Algal explosion allowed human and animal life to evolve, according to researchers
Scientists from ANU say that an explosion of algae 65 million years ago resulted in life on earth.
ANCIENT SEDIMENTARY rock from central Australia has revealed how animals first appeared on earth, pointing to an explosion of algae that occurred 650 million years ago, which researchers say revolutionised our ecosystems.
The new study published in Nature today provides long awaited answers to one of the biggest questions in science: how did animals and humans first appear on earth?
The team of researchers from the Australian National University (ANU) crushed a portion of rock dating back to the period just after the earth began thawing and extracted ancient molecules.
"We found out that these molecules of more complicated algae increased in a big burst around 650 million years ago,” around the time when animals first started appearing.
"The reason why that is so exciting is it is just before animals appeared and also exciting because it happened after the biggest climatic catastrophe in Earth's history,” he explained.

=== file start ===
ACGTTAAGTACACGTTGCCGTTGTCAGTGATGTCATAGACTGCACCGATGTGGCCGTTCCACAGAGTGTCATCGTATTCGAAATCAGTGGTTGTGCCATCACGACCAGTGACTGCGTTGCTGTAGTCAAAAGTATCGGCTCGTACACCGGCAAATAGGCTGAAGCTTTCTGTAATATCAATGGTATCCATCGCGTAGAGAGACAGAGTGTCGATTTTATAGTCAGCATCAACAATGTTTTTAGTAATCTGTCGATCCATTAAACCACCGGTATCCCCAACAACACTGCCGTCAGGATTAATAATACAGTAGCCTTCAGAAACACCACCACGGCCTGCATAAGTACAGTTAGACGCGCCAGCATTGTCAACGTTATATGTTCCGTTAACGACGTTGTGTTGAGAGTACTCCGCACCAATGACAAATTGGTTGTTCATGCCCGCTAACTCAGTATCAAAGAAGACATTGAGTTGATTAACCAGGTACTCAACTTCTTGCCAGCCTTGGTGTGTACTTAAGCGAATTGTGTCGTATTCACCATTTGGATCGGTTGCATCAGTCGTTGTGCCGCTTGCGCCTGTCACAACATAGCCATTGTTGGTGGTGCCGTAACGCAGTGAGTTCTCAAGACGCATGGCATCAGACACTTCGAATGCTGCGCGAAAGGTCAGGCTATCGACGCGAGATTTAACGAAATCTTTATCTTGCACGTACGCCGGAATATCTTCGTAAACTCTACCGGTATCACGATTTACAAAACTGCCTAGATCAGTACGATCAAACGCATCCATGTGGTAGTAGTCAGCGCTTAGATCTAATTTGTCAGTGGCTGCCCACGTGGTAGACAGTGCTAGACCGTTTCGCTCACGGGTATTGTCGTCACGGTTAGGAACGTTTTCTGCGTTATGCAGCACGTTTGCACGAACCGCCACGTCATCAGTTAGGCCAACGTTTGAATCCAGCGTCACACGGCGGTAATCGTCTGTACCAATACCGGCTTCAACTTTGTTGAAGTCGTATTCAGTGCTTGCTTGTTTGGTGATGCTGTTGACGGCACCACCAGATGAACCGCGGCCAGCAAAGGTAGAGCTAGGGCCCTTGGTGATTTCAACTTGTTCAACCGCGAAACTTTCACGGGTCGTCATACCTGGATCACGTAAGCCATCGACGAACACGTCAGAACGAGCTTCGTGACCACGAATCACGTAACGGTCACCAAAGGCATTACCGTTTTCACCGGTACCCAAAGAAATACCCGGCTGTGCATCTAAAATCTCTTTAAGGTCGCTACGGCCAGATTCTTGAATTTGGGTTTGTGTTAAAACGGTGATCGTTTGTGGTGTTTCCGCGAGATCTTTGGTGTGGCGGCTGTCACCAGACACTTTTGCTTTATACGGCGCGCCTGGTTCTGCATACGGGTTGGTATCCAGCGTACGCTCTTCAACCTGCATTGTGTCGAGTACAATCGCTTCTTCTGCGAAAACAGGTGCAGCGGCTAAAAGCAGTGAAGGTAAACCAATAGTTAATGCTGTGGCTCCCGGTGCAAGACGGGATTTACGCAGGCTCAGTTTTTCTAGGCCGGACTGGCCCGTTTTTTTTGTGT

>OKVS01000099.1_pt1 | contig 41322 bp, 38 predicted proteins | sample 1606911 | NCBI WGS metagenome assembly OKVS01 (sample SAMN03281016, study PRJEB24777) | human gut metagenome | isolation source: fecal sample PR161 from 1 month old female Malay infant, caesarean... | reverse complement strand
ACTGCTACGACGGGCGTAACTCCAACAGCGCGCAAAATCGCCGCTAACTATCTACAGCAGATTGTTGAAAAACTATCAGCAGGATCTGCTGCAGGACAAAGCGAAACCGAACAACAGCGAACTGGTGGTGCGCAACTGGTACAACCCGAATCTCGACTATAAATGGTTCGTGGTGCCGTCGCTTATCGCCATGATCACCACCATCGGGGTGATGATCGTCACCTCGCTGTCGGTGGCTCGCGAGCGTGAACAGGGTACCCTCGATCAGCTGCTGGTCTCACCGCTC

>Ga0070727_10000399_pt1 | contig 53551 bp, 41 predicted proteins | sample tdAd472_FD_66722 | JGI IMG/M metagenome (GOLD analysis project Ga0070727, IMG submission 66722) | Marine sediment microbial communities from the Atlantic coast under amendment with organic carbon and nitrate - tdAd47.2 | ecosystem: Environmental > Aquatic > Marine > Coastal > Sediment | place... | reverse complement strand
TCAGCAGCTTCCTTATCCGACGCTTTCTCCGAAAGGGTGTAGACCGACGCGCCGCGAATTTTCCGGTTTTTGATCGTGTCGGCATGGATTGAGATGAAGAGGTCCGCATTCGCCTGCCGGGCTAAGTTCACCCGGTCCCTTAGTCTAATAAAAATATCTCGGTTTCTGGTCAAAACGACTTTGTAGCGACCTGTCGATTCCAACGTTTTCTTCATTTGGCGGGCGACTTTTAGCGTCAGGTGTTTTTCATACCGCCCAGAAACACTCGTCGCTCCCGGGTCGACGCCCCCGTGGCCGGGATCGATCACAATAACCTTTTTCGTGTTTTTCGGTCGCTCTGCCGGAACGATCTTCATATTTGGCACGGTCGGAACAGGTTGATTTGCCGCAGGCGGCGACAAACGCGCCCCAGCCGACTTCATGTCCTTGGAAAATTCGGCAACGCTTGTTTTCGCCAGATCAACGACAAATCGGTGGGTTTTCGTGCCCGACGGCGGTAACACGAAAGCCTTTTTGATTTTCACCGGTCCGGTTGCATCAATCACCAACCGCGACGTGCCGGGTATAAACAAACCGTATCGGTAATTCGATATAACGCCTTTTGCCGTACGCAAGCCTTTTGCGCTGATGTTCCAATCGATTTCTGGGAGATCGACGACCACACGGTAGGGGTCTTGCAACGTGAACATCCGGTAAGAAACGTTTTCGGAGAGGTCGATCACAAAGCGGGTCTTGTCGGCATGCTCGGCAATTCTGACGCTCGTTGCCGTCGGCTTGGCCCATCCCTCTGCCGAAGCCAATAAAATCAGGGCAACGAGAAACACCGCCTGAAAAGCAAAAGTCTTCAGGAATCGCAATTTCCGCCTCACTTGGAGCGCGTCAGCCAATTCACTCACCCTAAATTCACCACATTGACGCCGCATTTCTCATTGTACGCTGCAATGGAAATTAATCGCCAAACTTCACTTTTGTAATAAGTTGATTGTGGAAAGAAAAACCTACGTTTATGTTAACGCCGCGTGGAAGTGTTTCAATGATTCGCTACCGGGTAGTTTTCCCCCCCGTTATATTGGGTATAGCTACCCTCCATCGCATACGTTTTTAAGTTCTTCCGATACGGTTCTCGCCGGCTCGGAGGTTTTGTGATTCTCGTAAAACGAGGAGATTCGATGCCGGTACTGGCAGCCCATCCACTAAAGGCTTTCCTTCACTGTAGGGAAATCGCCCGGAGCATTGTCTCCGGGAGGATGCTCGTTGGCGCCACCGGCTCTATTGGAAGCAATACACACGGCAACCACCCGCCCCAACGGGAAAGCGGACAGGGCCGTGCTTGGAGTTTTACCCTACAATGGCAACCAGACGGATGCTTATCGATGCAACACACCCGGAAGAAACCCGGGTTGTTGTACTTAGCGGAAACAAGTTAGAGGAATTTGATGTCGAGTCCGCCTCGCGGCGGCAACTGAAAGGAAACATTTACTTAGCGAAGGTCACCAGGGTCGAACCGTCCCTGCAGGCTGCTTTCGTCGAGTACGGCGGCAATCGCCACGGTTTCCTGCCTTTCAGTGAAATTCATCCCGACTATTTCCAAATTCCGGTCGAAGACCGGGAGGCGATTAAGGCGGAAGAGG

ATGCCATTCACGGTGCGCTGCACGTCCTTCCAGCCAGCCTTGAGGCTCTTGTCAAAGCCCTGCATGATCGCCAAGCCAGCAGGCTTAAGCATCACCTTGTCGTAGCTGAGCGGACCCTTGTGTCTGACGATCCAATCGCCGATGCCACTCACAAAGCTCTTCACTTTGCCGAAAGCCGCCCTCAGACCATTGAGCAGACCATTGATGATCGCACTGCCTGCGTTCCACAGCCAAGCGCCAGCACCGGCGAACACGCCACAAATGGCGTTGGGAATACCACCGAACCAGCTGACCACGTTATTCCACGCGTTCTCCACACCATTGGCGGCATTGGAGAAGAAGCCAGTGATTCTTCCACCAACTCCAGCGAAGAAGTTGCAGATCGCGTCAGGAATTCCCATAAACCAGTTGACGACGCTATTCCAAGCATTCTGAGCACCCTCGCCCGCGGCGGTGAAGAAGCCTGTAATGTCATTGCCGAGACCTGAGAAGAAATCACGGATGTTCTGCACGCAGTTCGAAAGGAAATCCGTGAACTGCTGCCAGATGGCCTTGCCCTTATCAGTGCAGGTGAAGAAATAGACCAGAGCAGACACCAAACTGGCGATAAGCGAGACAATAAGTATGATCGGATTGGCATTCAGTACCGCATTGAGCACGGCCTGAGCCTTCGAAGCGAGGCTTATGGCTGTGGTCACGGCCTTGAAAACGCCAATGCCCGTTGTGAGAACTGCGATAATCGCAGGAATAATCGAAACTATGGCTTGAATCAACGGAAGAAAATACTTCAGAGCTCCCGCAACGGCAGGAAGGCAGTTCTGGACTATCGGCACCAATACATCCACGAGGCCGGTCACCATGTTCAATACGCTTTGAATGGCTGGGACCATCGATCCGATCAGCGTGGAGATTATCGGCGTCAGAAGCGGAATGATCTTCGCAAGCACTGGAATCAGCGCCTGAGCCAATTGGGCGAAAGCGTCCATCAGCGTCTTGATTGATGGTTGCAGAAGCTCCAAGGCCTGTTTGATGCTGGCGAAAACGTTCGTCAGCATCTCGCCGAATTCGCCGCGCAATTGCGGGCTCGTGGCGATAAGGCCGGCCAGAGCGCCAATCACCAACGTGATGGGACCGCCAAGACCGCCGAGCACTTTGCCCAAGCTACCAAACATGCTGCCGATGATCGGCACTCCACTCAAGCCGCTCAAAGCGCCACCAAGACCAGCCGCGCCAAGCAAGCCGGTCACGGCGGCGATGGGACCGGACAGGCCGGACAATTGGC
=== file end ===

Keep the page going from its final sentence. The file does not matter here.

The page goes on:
Sedimentary rock from central Australia was crushed to extract molecules of ancient organisms.(Image Credit: ANU)
Brocks explained that prior to the algal bloom there was a dramatic event that he describes as ‘snowball earth’.
"The Earth was frozen over for 50 million years. Huge glaciers ground entire mountain ranges to powder that released nutrients, and when the snow melted during an extreme global heating event, rivers washed torrents of nutrients into the ocean."
This cooling of the earth’s temperatures and the high levels of nutrients being deposited into the ocean fostered perfect conditions for algae to bloom.
"It appears this huge release of nutrients after the melting of this snowball Earth event triggered the evolution of these larger algae and replaced bacteria."
"Algae are incredibly large in comparison to bacteria. And you need large and nutritious organisms at the base of the food webs to create the burst of energy towards higher and bigger organisms," Jochen said.
Amber Jarret, co-author of the study could tell they were onto something big.
"We immediately knew that we had made a ground-breaking discovery that snowball Earth was directly involved in the evolution of large and complex life," she said.